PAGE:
Desemboque, Sonora, Fall 2013
Carolyn O’Meara (UNAM, IIFL) and Isabel Martínez (UNAM, IIE)
On the 21st of November, after the long drive from Mexico City (with a stopover in Mazatlan, Hermosillo and Kino Bay), we finally arrived to Desemboque, Sonora, one of two Seri villages located about 3 hours away from Hermosillo and about an hour south of Puerto Libertad, Sonora. This was the first time I had made the trip with someone in tow who was to stay with me in Desemboque. Up until this point I had either been the recipient of a raite (ride) from another researcher or had driven from Tucson or Hermosillo on my own. Isabel Martínez, my co-pilot and fellow researcher here at the UNAM, had never been to Desemboque before, let alone to the state of Sonora. You could really see the awe in her eyes while she was examining the landscape, the people, the new sights. While for me, the trip was old hat, having gone along those roads so many times… it was refreshing to have a new set of eyes along for the ride.
While the road between the highway to Kino Bay and Puerto Libertad was in its usual horrendous state with potholes everywhere, especially near the agricultural areas along the highway, I was pleased to see the dirt road to Desemboque had been recently grated. We scooted along nicely through the desert landscape. With views of the ocean in sight, we arrived in the village of Desemboque. I was extremely excited and anxious to see old friends that I hadn’t seen since the previous year. We said our hellos and bought necklaces and such, while trying to subside some of the curiosity of who Isabel was by answering the many questions like, ¿Quíih haaya? ‘Who is she?’ in cmiique iitom, as the Seri people call their language.
Isabel went to Desemboque with an interest in learning more about the techniques in Seri basket making, as well as the design elements used by Seri artesans. Of particular interest, is the perdurance of the technical aspects of this craft, while at the same time there have been quite a few changes in the shapes and designs used in the baskets, now almost exclusively made for sale to collectors and visiting tourists. The five weeks she spent in Desemboque, living in the same house with me, she was able to work together with basketmakers and with younger folks who collaborated with her as linguistic consultants. This experience proved to be exciting, fun and intense. By documenting the basket making process, it was possible to understand the importance this activity has within the local economy and the role that the women play within it. Almost daily you can observe women together with their female relatives preparing the limberbush (Haat, Jatropha cuneata, Euphorbiaceae) fibers and weaving baskets in their yards and within their homes, chatting, visiting each other and so the days pass by.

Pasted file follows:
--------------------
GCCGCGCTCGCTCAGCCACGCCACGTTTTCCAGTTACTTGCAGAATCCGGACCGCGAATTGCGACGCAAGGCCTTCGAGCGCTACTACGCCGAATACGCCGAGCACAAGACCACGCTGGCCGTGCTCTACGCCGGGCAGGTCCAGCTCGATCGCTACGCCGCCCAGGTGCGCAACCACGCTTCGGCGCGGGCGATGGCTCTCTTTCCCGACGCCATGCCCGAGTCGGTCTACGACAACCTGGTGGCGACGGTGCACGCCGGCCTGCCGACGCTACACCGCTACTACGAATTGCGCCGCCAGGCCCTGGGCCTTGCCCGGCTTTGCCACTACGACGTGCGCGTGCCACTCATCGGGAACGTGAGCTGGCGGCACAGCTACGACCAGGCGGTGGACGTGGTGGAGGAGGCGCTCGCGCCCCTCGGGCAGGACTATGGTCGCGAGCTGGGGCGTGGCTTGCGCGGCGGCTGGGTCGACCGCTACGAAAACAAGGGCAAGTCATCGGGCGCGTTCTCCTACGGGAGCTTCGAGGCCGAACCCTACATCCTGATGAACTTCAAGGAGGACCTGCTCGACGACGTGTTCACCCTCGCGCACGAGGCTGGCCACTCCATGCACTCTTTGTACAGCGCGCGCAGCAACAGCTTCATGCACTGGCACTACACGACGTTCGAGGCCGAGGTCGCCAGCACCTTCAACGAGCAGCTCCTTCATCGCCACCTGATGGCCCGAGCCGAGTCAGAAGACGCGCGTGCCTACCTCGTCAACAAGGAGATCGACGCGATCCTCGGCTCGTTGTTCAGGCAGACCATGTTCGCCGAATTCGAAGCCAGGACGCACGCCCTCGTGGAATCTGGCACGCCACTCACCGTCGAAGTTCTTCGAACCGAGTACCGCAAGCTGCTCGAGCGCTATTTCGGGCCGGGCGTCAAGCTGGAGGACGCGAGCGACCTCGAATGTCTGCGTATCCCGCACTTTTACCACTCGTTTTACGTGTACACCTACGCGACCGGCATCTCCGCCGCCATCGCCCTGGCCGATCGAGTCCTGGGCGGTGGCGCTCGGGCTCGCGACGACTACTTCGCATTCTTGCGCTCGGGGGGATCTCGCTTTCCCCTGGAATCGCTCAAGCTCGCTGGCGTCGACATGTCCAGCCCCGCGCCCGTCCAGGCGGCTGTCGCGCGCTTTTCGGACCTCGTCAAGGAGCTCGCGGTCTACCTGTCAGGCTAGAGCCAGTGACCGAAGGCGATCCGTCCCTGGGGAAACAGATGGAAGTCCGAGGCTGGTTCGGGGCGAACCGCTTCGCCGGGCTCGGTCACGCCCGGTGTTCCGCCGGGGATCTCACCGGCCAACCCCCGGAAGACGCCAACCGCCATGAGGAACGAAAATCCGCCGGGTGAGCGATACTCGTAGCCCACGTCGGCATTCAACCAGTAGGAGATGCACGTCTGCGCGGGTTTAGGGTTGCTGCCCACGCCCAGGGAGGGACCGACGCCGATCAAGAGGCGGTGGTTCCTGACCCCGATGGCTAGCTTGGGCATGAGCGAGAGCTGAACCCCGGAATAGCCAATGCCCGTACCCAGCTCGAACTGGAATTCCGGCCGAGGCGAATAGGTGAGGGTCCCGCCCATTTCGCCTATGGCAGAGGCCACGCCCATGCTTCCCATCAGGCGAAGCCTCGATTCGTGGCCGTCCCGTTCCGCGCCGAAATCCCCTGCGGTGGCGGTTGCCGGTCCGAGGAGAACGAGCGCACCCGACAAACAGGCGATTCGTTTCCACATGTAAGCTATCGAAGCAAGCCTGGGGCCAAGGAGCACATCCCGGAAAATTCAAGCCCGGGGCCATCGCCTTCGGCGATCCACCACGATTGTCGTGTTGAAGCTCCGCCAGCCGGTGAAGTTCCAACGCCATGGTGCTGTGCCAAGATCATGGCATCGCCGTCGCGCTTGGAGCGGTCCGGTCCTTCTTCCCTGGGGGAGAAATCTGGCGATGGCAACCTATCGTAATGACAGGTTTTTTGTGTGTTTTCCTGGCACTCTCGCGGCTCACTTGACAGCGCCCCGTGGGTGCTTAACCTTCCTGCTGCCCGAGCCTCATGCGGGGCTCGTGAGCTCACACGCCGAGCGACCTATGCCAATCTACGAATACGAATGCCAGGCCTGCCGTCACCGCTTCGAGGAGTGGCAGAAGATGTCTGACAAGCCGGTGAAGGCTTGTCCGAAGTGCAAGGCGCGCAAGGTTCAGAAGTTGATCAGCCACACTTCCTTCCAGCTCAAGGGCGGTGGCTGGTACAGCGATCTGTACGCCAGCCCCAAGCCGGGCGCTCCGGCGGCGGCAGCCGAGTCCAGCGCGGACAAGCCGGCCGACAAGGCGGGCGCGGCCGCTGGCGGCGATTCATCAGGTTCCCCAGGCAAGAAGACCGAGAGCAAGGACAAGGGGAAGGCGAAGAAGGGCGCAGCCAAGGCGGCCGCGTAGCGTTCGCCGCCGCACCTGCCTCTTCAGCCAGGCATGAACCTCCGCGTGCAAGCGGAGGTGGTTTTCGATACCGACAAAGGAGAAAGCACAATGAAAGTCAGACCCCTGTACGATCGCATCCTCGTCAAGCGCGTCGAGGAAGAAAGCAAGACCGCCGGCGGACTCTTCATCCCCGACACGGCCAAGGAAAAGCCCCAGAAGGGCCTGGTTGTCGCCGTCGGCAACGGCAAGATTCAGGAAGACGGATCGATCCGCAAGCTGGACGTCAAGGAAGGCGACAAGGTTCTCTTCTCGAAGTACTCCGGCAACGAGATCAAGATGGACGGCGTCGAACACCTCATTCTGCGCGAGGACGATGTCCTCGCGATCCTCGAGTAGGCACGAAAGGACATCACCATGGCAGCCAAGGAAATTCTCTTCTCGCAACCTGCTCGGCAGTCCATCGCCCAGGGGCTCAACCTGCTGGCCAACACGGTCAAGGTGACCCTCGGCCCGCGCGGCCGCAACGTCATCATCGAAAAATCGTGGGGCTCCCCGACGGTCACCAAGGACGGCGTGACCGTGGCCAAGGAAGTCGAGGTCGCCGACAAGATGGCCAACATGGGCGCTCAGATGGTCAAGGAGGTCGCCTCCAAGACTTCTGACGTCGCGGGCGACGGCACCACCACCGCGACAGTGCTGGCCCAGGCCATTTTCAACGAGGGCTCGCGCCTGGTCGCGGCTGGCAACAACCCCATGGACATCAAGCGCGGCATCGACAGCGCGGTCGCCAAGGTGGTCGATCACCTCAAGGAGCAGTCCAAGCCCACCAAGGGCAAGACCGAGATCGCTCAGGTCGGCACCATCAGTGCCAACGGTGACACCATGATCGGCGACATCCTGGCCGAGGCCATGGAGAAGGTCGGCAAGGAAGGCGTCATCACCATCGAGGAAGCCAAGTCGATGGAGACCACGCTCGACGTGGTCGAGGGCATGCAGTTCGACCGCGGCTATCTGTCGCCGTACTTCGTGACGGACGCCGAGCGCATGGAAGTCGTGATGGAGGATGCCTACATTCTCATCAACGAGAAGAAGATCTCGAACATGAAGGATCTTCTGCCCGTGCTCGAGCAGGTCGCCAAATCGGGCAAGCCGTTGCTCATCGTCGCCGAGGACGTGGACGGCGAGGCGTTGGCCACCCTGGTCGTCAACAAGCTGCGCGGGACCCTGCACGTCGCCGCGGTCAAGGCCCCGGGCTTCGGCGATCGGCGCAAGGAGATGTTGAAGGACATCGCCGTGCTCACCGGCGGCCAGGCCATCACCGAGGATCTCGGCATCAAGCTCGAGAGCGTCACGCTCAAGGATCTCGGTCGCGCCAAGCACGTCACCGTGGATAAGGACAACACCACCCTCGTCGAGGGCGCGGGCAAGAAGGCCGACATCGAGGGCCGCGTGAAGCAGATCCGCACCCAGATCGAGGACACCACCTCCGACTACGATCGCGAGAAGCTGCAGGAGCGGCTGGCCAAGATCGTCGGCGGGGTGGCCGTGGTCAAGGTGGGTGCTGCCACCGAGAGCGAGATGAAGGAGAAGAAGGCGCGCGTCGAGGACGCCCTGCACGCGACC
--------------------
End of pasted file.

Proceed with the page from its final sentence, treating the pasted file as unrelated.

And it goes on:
For these women it is relevant that the individuals who buy their work know the technical process, its complications and the time it takes to elaborate these pieces, because this way they can appreciate their value. In order to do this, one idea has been the creation of pamphlets that can be presented at fairs and stores where the baskets are sold. These pamphlets would contain information observed and collected as part of Isabel’s research. She plans on working on these pamphlets over the course of the next few months.
In addition to documenting this technical process, she also began to conduct research regarding the designs of the baskets, using as a point of reference photos of baskets located in the collection in the Museo Nacional de Antropología in Mexico City. The women looked at these photos with such interest, identifying the designs, discussing them and sometimes remembering which woman had made the baskets in the photos. As such, each piece that is made is unique with respect to its weaving quality and the motifs are like a personal signature from the artist. The images reactivate their memory and lead them to think of other designs and even provoke
them to create new designs. Some of the women suggested creating a catalogue of baskets with the photos that have been published in articles and with photos of the baskets in various museum collections in order to have a source of inspiration for new designs. Isabel hopes to work on this idea in her next phase of research.
Below you can find some photos depicting various stages of preparation of the desert limberbush for basket making. Photos were taken by Isabel Martínez.